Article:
The fighting was done, for the time being, and there were three repair tenders and part of a deepdock already in system; the debris was starting to settle on the planet and put out some of the fires, apart from the occasional dust explosion.

‘Well, for those of you who survived…’ Lennart said, looking around the table, ‘this is victory. There’s always someone who isn’t here to share it with you, and there’s always a kriffing great mess to be cleaned up,’ Lennart said, wondering if he was deliberately bringing himself down.

The Force wanted him to cry out in triumph, but he was far from sure the Force shared his sense of values. Half the captains of the squadron, looking at him, were sure they had done something wrong; why else would be in such a grim and glowering mood? The rest resented that - they knew how well they had done. Good.

‘For what it’s worth, there have only been twenty-eight confirmed Alliance cruiser class ships encountered.’ A fine splitting of hairs there, glossing over the much larger number of Imperial-renegade and local power ships the Starfleet found to shoot at. ‘Three were defector Imperial, four were Mon Cal homebuilt, two were other construction - one CorelliSpace, one modified Kuat freighter-to-AMC, the rest were Clone War relics. By any reasonable military standard, we won,’ he said, making them wonder whether or not his really was a reasonable military standard.

‘Because of the peculiar interpretation of our unit assignment which you share, the old bonus and bounty rules still apply. By any reasonable financial standard, you are all substantially better off.’

The credit value of the planet and its workshops and factories, albeit reduced a little by rebel stripping, two killed destroyers, one medium cruiser and the capture and return - eventually - to the fleet of Admonisher, the total ran into the low trillions. Captain’s shares would be in the millions, at least. Lennart found that he, personally, did not care; although he refused to let the Force stop him from taking note of who did.

‘On the other hand,’ he continued, ‘the cost - and not to the Empire. The Empire got half a planet and a fleet destroyer back, and flushed a large number of parasites out. Black Sun, on the other hand, we just managed to cost them several trillion credits in assets and future profits, and at least a hundred trillion in goodwill and toadying.
'Xizor just had to offer the boss free use of his haulage firm, a no-cost tender, to buy his way out of the execution booth. Not that we really had anything beyond coincidence and suspicion; the fact that they reacted so strongly, I’m sure you can draw your own conclusions.
‘So, you can see why some of my take from this operation is going towards hiring bodyguards for everybody I’ve ever met.’

There was a minor issue there, relating back to Adannan; do I hire sponsored loyalist legitimate-mercenary types (insofar as that makes sense at all) to protect me from the criminals, he thought, or do I hire criminals to protect myself from the Empire? Actually, that probably would be a good move, make it more than a joke - send everyone I can think of a couple of thousand credits along with a letter of explanation. Of half of it, at least. Hide behind the armour of publicity - and oh kriff, there are still the journalists to sort out.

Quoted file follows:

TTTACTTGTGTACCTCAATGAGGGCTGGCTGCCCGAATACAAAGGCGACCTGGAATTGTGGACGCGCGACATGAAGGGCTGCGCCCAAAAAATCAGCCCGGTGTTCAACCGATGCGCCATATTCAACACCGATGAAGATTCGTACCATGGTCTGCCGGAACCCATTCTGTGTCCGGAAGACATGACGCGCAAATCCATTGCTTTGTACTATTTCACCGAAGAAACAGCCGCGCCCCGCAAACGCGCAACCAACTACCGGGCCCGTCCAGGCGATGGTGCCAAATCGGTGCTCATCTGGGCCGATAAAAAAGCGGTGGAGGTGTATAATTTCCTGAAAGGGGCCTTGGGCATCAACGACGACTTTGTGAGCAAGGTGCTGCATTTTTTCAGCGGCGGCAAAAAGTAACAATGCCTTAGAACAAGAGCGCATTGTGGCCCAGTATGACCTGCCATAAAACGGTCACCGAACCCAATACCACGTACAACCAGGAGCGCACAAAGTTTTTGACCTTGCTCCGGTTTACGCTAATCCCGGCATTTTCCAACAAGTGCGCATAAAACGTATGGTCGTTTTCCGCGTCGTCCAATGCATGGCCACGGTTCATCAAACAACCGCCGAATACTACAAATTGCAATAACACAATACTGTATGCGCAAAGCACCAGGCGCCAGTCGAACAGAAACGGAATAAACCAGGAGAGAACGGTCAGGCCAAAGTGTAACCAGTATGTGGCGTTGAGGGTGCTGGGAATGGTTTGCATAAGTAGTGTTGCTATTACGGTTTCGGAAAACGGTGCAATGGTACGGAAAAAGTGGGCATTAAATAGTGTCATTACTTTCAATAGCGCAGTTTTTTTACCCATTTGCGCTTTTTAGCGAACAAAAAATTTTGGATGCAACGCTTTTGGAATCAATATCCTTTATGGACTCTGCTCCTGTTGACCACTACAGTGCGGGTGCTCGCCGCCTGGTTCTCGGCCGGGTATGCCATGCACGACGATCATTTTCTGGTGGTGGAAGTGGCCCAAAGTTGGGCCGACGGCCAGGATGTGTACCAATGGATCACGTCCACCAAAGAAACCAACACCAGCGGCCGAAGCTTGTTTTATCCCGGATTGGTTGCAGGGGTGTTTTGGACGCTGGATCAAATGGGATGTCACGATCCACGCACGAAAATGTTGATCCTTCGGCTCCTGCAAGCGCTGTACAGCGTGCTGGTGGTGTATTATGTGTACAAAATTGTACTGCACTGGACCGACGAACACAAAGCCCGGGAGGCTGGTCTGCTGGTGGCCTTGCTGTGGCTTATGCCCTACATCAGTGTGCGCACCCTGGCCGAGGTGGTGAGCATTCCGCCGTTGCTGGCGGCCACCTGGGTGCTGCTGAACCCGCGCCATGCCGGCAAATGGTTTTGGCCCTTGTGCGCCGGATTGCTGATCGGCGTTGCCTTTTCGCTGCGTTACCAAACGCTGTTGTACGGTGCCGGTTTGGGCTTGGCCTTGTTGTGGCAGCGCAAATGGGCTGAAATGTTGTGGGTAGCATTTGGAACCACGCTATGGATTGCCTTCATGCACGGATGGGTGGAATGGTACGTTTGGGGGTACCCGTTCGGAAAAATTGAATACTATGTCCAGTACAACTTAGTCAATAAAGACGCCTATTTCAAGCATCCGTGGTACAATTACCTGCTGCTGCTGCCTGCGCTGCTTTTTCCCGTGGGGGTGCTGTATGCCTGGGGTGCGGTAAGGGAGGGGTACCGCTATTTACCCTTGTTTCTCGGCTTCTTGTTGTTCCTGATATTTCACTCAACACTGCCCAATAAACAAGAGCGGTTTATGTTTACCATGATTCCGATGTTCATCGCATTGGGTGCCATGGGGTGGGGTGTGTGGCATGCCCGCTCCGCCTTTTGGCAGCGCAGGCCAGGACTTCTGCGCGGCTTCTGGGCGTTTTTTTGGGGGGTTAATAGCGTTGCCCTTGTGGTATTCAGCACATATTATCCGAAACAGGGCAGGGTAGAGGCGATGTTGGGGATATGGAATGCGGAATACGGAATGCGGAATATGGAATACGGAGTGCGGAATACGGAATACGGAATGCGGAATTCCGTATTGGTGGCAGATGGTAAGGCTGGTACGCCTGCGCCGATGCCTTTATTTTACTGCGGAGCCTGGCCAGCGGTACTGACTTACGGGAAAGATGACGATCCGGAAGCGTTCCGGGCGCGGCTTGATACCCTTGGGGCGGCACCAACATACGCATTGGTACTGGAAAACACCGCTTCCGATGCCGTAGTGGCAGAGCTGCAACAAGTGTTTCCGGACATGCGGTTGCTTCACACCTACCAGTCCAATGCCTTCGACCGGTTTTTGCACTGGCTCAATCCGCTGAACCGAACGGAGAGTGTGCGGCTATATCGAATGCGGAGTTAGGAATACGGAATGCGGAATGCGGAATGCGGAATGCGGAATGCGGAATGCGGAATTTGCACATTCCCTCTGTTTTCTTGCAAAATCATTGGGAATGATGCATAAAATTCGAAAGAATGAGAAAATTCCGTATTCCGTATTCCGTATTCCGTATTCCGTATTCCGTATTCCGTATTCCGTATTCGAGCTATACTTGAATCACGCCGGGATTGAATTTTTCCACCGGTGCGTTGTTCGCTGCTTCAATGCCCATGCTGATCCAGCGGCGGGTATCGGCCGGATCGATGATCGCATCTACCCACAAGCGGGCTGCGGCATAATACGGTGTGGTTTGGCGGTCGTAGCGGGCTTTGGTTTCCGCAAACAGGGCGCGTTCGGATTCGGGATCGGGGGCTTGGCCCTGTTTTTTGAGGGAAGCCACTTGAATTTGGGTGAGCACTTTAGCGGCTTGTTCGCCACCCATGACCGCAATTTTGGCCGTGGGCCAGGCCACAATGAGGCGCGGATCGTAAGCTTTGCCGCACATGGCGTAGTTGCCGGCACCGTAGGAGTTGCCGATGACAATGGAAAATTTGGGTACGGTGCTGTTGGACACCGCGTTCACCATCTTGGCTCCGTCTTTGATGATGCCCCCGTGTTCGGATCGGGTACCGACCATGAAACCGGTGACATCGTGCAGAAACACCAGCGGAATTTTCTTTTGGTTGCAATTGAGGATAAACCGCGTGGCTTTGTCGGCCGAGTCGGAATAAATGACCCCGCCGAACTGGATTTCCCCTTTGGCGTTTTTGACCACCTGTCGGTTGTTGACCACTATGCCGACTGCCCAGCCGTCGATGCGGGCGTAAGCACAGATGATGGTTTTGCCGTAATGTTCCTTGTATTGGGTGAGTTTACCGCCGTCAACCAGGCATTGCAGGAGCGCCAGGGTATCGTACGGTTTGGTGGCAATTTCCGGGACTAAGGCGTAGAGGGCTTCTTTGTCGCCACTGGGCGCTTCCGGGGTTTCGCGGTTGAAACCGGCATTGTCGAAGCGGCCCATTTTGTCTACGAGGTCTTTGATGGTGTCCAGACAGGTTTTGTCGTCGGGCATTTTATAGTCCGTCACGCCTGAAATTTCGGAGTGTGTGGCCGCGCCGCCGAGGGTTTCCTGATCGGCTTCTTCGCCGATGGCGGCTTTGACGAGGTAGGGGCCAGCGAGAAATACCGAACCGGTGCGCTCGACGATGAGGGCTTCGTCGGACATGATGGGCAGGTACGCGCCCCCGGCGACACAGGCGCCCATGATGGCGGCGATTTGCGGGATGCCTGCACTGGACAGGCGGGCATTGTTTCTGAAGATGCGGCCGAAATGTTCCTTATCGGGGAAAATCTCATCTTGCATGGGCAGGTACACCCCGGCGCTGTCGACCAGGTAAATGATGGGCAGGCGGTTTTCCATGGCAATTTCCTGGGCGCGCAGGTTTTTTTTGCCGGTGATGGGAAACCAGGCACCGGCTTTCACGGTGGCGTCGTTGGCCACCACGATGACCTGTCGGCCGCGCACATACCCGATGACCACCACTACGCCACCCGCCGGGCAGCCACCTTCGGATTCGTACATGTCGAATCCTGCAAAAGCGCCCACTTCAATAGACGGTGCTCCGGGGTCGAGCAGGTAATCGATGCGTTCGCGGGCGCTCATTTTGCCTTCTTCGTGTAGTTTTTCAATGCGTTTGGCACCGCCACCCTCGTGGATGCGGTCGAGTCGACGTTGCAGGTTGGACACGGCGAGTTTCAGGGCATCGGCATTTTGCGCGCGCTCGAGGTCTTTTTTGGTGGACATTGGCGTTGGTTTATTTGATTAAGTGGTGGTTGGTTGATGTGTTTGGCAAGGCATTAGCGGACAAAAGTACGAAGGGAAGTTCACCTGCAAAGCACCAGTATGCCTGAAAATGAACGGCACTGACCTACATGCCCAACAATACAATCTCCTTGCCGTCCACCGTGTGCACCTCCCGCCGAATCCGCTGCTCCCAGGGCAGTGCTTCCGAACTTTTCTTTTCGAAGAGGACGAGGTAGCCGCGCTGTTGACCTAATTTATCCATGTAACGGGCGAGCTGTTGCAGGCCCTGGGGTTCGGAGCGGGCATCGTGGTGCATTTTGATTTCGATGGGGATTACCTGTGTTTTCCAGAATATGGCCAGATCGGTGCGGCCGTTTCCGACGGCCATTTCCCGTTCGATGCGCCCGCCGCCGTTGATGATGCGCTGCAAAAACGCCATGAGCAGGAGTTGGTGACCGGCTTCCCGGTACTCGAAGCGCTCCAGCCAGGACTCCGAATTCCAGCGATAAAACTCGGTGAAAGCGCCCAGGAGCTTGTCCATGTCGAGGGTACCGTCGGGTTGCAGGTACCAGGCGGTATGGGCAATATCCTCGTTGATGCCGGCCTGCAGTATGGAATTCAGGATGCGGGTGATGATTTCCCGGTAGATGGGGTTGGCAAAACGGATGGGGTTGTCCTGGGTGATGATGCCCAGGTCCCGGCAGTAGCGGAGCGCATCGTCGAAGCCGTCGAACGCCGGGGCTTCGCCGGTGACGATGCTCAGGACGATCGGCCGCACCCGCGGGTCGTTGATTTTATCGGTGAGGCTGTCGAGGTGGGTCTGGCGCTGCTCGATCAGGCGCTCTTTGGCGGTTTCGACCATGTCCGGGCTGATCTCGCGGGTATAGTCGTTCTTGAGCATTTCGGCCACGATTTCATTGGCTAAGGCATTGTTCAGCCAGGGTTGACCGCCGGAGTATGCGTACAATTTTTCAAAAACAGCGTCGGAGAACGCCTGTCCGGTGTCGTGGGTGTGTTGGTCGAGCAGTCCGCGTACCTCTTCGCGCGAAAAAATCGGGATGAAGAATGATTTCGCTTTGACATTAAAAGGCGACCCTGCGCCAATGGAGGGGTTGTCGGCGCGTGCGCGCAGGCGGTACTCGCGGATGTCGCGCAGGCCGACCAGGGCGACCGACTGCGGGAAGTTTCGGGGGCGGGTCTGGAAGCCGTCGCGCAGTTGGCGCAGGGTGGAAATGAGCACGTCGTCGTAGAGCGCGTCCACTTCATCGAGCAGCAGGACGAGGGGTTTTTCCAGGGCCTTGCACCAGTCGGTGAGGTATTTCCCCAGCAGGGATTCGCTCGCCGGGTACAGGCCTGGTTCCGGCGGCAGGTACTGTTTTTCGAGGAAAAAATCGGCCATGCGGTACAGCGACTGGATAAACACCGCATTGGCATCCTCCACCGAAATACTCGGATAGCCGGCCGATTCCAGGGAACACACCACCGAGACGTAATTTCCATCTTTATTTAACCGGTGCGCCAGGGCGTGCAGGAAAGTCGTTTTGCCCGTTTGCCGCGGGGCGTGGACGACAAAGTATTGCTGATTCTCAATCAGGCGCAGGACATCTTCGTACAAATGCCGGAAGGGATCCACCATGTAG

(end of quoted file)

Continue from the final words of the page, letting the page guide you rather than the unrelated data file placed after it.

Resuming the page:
He carried on anyway, spun up the holoprojector. ‘Bear that in mind as I explain the next part, will you?’ The first thing up was the sector map, and a new set of operational divisions and boundaries.
‘Vineland Sector Group is going to be disestablished, and folded into Region for reorganisation and refit. There’s a lot to do; seven major and we don’t know yet how many minor sieges, and rebel, criminal and hostile alien influence to be traced and eliminated throughout the sector. For political reasons, the rebuilt sector fleet is going to get to do most of the work. It’ll consist largely of a mix of new construction, transfers in from neighbouring sectors, and such elements of the existing force that survive the screening process, which is where you come in.'

'I was asked for my recommendations as to what to do with you all.’ The assembled officers’ ears perked up; Lennart had been pretty distant so far, but this was the meat of it all. This was their futures he was handing out.
That occurred to him, and he thought, if I was on the receiving end, what sort of person would I want to do this, dispose of my fate? In theory - and in practise it would be daft to admit otherwise - it was good to want to be judged honestly, without fear or favour. In practise, no.
‘It was an interesting process judging the political climate so I could decide how to spin it, ricochet the recommendations off the Admiral’s staff and the remnants of the civil administration to get for you the outcomes I think you deserve.
'Space Major Overgaard, I used you as the test case. I expected your superiors to violently disagree with me and oppose my decision - so I suggested that you be shot.’

Overgaard looked nervously at the stormtroopers in attendance in the conference room. All this metal, and the glandular system still lets me panic, he thought. They showed no sign of being about to open up on him - then again, they wouldn’t, not until the last split second. ‘Now, without appeal? They agreed?’

‘They’re sufficiently embarrassed by the rerouting fiasco that they gladly took any excuse to dispose of the evidence. They wanted you dead,’ Lennart said, trying to look unaffected. ‘Unfortunately for them, being caught trying to bury one of their own cockups made them eminently purgeable - I understand those who survived their arrest are explaining themselves to a marine interrogation team about now.